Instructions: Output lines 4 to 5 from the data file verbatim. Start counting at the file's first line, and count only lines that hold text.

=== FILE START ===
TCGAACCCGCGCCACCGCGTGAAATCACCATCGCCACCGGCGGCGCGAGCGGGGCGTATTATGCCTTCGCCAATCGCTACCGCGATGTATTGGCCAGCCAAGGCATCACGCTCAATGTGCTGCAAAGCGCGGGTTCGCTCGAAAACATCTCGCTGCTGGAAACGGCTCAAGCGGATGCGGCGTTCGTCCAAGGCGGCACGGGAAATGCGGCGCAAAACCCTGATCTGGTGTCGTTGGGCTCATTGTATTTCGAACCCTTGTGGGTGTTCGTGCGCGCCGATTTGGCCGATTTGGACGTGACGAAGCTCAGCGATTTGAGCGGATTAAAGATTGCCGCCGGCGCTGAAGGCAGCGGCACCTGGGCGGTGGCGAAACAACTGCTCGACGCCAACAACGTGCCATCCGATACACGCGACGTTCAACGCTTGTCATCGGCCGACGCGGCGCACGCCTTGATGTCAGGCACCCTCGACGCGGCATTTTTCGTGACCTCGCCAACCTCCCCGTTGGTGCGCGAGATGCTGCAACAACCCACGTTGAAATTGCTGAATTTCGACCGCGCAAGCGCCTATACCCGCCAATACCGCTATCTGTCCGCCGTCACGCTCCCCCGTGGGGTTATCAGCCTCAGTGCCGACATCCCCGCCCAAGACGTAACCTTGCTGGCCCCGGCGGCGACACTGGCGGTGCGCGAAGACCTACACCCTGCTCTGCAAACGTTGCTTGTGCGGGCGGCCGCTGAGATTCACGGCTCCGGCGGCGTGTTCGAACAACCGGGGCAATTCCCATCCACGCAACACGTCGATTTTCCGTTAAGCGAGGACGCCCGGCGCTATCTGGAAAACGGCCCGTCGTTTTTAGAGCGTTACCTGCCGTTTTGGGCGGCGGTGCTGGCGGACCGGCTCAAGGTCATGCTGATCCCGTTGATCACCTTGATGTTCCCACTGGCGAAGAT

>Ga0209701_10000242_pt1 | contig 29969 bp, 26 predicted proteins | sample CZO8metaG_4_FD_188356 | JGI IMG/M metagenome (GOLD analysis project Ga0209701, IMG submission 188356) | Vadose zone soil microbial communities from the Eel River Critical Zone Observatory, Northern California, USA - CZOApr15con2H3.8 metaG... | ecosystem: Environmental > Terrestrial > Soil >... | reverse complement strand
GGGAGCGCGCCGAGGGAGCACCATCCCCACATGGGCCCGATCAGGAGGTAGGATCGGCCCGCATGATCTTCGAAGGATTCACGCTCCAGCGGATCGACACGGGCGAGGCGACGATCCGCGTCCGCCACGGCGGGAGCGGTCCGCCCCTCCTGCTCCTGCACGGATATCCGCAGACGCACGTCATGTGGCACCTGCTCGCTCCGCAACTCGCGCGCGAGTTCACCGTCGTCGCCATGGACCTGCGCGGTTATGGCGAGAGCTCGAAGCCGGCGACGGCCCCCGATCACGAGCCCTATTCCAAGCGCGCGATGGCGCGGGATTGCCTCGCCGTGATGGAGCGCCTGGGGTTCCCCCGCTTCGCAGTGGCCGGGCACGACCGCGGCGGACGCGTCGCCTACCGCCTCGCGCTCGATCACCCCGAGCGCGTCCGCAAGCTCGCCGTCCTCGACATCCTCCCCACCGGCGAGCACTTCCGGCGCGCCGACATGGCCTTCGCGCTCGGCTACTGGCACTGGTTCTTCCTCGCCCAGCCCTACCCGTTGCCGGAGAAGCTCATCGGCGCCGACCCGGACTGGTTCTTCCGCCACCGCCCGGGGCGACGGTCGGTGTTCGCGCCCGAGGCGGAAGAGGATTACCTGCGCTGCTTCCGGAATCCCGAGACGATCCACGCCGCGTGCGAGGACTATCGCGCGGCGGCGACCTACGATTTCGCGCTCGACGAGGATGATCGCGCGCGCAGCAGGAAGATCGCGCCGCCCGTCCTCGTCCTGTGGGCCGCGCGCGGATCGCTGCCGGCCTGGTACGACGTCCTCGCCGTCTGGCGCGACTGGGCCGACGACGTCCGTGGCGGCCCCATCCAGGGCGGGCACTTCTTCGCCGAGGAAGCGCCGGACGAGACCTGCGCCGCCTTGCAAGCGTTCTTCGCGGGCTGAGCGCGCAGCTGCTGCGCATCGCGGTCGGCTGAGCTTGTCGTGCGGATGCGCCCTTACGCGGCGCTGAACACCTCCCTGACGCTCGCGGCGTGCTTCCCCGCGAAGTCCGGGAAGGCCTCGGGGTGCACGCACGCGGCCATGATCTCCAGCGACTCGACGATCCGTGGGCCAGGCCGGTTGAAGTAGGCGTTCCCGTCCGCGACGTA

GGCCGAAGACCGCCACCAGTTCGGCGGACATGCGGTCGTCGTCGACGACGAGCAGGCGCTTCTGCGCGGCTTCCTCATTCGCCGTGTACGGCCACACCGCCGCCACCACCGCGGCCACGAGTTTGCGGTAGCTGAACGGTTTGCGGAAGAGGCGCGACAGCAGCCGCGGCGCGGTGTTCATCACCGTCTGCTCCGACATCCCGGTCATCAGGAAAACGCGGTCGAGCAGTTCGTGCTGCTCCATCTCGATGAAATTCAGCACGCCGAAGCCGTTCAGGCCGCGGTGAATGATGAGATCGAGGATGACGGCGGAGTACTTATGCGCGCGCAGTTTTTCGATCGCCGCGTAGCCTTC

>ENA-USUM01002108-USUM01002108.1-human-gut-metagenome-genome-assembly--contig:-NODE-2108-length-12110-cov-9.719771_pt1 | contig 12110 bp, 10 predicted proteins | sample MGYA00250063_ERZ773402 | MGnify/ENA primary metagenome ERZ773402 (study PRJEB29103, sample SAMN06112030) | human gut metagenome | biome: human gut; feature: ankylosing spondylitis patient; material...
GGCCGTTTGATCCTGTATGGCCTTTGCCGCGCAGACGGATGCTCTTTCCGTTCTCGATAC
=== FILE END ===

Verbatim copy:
GGCCGAAGACCGCCACCAGTTCGGCGGACATGCGGTCGTCGTCGACGACGAGCAGGCGCTTCTGCGCGGCTTCCTCATTCGCCGTGTACGGCCACACCGCCGCCACCACCGCGGCCACGAGTTTGCGGTAGCTGAACGGTTTGCGGAAGAGGCGCGACAGCAGCCGCGGCGCGGTGTTCATCACCGTCTGCTCCGACATCCCGGTCATCAGGAAAACGCGGTCGAGCAGTTCGTGCTGCTCCATCTCGATGAAATTCAGCACGCCGAAGCCGTTCAGGCCGCGGTGAATGATGAGATCGAGGATGACGGCGGAGTACTTATGCGCGCGCAGTTTTTCGATCGCCGCGTAGCCTTC

>ENA-USUM01002108-USUM01002108.1-human-gut-metagenome-genome-assembly--contig:-NODE-2108-length-12110-cov-9.719771_pt1 | contig 12110 bp, 10 predicted proteins | sample MGYA00250063_ERZ773402 | MGnify/ENA primary metagenome ERZ773402 (study PRJEB29103, sample SAMN06112030) | human gut metagenome | biome: human gut; feature: ankylosing spondylitis patient; material...